Congregational singing (singing by every member of the congregation) was the practice of the church in the first century.   But many today claim that  choirs and solos in the worship are permitted because the Bible is silent concerning them. When God commanded Christians to sing and admonish one another, that eliminated choirs and solos in worship.  It was not necessary for God to give a long list of “Thou shalt nots” concerning singing.  It was not necessary for God to say, “Thou shalt not use mechanical instruments of music in My worship.”  It was not necessary for God to say, “Thou shalt not use choirs or solos in my worship.” When God specified congregational singing, that eliminated choirs, solos, and instrumental music.

Choirs, solos and mechanical instruments of music in New Testament worship were never commanded by the Lord! No apostle of Christ ever approved of them!     No inspired New Testament writer ever taught or approved of them. There is no command, implication or approved example of the use of choirs, solos or instrumental  music in New Testament worship. Thus, they are completely without the authority of the Lord!  To use them in worship is sinful (Matthew 15:8,9-12; John 9-11; Revelation 22:18, 19).

          Must worship be entertaining?  Many seem to think so.  Every Christian must realize that God has commanded him to worship in “spirit and truth” (John 4:24). This means that every every Christian must worship with the correct attitude and the correct actions. God is the One Who is being worshipped.  He is the audience. Therefore, He is the One Who must be pleased!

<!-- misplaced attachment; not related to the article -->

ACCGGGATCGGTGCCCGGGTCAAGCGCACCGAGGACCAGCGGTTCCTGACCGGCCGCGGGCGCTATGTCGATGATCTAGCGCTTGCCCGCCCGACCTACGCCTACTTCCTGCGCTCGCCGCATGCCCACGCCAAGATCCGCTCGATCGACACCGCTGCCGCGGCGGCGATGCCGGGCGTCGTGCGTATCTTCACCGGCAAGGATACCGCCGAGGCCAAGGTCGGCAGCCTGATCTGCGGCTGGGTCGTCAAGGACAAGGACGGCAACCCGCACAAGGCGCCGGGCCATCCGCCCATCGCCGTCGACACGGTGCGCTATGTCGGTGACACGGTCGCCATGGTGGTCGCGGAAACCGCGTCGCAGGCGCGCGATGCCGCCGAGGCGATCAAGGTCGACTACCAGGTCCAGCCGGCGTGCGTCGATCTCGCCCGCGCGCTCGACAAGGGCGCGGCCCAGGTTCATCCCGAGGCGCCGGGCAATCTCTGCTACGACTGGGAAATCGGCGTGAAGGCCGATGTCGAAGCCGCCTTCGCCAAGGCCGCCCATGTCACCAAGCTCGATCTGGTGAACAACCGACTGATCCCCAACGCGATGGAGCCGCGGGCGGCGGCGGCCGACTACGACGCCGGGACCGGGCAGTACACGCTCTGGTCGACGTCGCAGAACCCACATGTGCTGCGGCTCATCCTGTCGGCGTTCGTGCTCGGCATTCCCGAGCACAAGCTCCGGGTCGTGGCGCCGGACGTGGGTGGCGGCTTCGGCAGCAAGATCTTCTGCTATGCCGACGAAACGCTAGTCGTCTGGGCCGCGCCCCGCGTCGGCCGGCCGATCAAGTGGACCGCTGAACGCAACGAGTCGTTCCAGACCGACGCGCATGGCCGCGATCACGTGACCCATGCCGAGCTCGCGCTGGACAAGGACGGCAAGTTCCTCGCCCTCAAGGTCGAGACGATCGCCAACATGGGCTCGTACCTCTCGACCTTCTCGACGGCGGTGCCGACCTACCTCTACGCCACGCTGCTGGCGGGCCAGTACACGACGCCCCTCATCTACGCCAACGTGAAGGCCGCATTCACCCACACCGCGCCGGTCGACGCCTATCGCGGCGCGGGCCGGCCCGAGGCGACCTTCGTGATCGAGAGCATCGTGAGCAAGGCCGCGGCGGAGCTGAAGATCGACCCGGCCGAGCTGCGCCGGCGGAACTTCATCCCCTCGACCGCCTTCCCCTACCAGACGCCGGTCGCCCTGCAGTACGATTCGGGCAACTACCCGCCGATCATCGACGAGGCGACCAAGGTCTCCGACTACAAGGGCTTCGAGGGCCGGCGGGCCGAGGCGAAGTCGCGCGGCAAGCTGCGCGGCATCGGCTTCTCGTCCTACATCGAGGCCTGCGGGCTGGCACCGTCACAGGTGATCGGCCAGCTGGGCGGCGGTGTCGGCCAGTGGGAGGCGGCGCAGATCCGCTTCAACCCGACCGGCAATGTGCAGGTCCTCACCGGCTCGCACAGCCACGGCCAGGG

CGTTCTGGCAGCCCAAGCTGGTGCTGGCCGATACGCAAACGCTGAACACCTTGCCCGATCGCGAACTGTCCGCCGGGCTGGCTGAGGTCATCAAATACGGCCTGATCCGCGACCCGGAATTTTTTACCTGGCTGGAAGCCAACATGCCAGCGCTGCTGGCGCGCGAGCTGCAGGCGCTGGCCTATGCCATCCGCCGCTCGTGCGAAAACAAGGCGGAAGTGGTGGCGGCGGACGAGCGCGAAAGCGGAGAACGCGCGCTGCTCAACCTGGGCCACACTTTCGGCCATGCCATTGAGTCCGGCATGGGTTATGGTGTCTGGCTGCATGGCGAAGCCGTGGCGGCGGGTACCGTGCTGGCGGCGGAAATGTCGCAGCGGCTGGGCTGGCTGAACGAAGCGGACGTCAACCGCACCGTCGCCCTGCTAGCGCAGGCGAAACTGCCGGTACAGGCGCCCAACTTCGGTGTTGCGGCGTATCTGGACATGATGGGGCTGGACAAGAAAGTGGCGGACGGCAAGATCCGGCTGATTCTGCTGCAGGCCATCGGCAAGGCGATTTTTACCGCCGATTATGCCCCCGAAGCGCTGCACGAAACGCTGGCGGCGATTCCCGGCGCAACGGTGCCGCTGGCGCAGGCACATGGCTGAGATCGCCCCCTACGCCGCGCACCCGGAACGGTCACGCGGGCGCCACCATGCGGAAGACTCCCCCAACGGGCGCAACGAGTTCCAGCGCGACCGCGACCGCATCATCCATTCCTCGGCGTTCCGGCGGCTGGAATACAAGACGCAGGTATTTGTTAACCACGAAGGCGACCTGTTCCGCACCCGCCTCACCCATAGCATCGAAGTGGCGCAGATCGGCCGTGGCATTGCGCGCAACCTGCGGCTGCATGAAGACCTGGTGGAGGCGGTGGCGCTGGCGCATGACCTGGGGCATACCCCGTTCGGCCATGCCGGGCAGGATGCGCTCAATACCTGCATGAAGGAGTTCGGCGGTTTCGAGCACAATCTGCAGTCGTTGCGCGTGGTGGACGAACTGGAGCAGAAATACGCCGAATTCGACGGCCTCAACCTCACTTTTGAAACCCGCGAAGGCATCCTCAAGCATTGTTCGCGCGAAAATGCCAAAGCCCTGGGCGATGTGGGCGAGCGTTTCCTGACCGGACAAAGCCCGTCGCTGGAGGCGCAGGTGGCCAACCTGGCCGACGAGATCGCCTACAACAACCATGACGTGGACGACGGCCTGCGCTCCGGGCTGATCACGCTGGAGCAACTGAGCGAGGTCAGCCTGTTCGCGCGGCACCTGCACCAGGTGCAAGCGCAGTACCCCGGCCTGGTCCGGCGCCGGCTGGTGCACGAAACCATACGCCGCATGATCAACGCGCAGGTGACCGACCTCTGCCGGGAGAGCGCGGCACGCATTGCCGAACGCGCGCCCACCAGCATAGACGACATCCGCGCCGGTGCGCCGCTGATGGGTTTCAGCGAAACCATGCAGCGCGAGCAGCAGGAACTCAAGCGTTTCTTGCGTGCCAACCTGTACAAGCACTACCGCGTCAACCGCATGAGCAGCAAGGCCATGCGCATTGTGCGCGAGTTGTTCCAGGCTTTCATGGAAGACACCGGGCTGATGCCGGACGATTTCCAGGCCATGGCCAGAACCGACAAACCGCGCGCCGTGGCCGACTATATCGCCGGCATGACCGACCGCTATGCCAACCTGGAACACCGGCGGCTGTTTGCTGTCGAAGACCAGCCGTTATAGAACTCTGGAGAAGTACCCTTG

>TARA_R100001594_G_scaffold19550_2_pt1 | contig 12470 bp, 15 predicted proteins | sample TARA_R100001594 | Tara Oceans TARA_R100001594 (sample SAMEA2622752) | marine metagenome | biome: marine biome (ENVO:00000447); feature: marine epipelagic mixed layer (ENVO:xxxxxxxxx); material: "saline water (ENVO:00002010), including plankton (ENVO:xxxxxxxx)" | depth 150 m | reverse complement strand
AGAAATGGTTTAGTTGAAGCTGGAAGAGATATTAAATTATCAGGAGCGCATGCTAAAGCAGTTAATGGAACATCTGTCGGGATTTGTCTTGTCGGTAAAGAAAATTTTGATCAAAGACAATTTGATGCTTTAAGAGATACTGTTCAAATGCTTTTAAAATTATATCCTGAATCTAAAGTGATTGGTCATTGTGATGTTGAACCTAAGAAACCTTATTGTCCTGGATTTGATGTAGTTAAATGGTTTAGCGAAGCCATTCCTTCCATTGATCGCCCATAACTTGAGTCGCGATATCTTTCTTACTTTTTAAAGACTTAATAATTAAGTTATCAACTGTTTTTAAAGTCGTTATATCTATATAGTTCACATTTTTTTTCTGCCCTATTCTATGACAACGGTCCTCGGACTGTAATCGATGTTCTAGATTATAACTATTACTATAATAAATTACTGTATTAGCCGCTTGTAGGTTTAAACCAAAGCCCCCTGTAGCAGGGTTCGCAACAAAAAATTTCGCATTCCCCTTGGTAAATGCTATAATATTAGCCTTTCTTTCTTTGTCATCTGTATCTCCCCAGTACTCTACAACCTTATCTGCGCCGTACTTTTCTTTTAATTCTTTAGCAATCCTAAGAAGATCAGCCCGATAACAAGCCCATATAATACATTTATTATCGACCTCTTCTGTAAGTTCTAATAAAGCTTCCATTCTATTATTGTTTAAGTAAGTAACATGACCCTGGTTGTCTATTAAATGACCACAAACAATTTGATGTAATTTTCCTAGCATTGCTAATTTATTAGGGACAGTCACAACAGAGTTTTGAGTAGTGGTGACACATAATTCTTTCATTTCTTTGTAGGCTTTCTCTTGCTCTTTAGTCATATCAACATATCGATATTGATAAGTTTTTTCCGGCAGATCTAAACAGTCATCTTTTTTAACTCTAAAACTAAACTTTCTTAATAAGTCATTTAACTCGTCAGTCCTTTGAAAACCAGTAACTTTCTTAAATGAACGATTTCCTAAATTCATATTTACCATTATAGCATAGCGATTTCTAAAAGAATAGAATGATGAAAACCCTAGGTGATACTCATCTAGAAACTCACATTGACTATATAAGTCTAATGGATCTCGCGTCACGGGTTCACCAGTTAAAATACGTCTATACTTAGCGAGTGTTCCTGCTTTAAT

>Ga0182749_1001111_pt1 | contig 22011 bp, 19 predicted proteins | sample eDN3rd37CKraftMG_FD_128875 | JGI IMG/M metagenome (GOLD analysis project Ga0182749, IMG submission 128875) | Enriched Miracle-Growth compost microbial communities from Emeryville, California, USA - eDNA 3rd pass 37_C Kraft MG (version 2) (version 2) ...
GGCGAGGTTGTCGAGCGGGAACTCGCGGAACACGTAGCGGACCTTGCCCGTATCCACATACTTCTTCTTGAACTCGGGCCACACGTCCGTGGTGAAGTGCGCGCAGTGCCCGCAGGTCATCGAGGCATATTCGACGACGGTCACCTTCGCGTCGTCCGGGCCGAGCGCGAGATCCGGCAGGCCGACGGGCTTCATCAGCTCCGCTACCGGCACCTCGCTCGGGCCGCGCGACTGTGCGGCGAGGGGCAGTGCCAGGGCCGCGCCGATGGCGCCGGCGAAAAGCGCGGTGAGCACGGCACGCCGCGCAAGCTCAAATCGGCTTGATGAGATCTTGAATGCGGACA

Some try to defend  the use of choirs and solos by  saying that 1 Corinthians 14:26 teaches such.  A close look at the verse will reveal that it does not teach the use of either choirs or solos. To say that each of you has a psalm” does not mean that every one sang a solo or that several sang solos.  A psalm can be read, or quoted.  In this context, Paul is dealing with the misuse of a spiritual gift.   The best explanation of what the verse means is Acts 4:23-30.  When the disciples heard what had happened to Peter and John, they lifted up their voice to God with one accord… (Acts 4:24).

Lyman Coleman, a church historian, wrote: “The prevailing mode of singing during the first three centuries was congregational. The whole congregation united their voices in the sacred song of praise, in strains suited to their ability …. the most ancient and most common mode of singing was confessedly for the whole assembly;   men, women and children blend their voices in their songs of praise in the great congregation” (Ancient Christianity Exemplified, pages 329, 330).

All worship, at all times, and in all places must be done in spirit and in truth (John 4:24). If one does not worship in the right acts and with the right attitudes, his worship is vain and he is guilty of sin. There is absolutely no authority in the New Testament for the use of choirs and solos in worship. Therefore, those who practice such are worshipping in vain and are guilty of sin.